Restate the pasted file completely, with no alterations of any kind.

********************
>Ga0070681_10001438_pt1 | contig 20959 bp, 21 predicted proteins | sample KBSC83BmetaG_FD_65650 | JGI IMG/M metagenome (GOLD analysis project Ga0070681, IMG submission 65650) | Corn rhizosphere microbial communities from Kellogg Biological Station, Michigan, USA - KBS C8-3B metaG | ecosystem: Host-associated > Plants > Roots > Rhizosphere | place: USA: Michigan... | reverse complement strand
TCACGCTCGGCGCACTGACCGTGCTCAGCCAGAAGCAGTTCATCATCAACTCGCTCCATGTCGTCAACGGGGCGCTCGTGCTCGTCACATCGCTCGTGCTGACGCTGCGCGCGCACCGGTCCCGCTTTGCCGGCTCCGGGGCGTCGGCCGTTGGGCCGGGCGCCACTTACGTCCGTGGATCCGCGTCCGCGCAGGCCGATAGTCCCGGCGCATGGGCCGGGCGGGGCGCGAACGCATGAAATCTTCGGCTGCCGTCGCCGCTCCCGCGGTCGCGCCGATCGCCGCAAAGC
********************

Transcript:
>Ga0070681_10001438_pt1 | contig 20959 bp, 21 predicted proteins | sample KBSC83BmetaG_FD_65650 | JGI IMG/M metagenome (GOLD analysis project Ga0070681, IMG submission 65650) | Corn rhizosphere microbial communities from Kellogg Biological Station, Michigan, USA - KBS C8-3B metaG | ecosystem: Host-associated > Plants > Roots > Rhizosphere | place: USA: Michigan... | reverse complement strand
TCACGCTCGGCGCACTGACCGTGCTCAGCCAGAAGCAGTTCATCATCAACTCGCTCCATGTCGTCAACGGGGCGCTCGTGCTCGTCACATCGCTCGTGCTGACGCTGCGCGCGCACCGGTCCCGCTTTGCCGGCTCCGGGGCGTCGGCCGTTGGGCCGGGCGCCACTTACGTCCGTGGATCCGCGTCCGCGCAGGCCGATAGTCCCGGCGCATGGGCCGGGCGGGGCGCGAACGCATGAAATCTTCGGCTGCCGTCGCCGCTCCCGCGGTCGCGCCGATCGCCGCAAAGC